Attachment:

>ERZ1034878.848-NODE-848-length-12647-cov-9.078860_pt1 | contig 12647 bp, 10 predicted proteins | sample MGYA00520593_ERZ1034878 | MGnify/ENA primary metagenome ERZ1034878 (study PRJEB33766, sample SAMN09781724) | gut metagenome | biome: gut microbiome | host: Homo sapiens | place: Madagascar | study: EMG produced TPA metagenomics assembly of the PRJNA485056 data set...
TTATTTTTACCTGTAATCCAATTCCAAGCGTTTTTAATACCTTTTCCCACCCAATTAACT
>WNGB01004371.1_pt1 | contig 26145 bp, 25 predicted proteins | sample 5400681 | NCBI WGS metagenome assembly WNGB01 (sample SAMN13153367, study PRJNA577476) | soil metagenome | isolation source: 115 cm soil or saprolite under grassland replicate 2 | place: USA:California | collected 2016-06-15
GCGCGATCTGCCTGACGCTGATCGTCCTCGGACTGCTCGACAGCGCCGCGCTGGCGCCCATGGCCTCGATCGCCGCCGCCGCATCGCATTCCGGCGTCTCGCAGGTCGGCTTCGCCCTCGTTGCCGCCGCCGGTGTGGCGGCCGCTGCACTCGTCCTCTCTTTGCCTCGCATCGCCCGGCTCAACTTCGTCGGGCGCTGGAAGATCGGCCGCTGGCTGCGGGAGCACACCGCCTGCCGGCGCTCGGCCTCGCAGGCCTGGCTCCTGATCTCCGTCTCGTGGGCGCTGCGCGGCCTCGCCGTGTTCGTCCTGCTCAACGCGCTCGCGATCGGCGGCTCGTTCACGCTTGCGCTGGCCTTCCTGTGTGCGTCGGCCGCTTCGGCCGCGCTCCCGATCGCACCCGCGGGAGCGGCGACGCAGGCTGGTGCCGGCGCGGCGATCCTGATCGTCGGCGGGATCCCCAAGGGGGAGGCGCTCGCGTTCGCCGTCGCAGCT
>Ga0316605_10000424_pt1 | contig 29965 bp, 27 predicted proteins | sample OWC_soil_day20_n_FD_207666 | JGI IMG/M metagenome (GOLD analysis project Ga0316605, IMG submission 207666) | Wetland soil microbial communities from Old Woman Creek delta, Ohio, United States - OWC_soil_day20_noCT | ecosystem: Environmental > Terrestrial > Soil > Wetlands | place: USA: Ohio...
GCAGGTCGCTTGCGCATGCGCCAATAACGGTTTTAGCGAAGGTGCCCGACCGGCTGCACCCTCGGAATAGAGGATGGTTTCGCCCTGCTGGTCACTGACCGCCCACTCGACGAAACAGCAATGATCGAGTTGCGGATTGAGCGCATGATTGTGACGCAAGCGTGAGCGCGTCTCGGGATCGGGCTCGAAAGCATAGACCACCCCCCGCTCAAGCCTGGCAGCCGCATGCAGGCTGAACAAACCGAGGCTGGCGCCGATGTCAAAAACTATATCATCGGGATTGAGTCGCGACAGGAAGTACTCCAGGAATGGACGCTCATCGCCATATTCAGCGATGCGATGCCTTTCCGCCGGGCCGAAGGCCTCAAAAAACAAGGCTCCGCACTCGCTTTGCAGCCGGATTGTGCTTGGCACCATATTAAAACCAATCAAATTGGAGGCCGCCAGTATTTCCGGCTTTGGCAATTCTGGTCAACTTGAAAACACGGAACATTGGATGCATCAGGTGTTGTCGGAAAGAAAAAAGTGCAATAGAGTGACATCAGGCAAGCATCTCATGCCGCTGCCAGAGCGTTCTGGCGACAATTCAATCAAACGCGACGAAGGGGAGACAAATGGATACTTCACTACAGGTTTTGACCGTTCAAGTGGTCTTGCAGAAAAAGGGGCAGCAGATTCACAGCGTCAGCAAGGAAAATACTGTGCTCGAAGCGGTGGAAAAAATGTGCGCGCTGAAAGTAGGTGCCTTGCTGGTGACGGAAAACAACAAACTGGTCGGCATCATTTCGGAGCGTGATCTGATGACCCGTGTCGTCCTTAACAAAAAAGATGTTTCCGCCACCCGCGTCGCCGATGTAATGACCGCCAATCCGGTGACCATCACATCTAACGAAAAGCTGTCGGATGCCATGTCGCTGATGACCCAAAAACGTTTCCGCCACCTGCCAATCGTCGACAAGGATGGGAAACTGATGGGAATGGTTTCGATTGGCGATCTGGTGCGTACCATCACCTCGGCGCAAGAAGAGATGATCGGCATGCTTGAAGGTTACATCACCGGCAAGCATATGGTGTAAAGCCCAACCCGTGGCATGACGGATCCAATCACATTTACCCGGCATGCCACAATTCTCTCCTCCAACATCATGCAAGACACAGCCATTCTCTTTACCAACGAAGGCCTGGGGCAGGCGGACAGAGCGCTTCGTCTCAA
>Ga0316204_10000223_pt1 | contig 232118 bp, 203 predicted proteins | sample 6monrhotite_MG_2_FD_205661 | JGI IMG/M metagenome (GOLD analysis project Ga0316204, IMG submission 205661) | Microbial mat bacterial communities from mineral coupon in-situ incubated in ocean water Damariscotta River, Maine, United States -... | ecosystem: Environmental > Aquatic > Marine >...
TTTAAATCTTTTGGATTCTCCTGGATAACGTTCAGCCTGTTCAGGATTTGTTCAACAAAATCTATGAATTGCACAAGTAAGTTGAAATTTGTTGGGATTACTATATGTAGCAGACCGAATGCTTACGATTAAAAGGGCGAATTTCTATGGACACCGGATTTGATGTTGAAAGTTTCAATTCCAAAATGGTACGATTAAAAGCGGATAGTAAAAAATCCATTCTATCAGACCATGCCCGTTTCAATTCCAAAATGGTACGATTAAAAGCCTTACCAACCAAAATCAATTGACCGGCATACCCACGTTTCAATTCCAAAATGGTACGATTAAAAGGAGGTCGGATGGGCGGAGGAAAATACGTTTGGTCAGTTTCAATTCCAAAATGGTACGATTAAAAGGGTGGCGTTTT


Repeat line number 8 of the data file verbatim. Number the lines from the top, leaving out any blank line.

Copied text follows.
TTTAAATCTTTTGGATTCTCCTGGATAACGTTCAGCCTGTTCAGGATTTGTTCAACAAAATCTATGAATTGCACAAGTAAGTTGAAATTTGTTGGGATTACTATATGTAGCAGACCGAATGCTTACGATTAAAAGGGCGAATTTCTATGGACACCGGATTTGATGTTGAAAGTTTCAATTCCAAAATGGTACGATTAAAAGCGGATAGTAAAAAATCCATTCTATCAGACCATGCCCGTTTCAATTCCAAAATGGTACGATTAAAAGCCTTACCAACCAAAATCAATTGACCGGCATACCCACGTTTCAATTCCAAAATGGTACGATTAAAAGGAGGTCGGATGGGCGGAGGAAAATACGTTTGGTCAGTTTCAATTCCAAAATGGTACGATTAAAAGGGTGGCGTTTT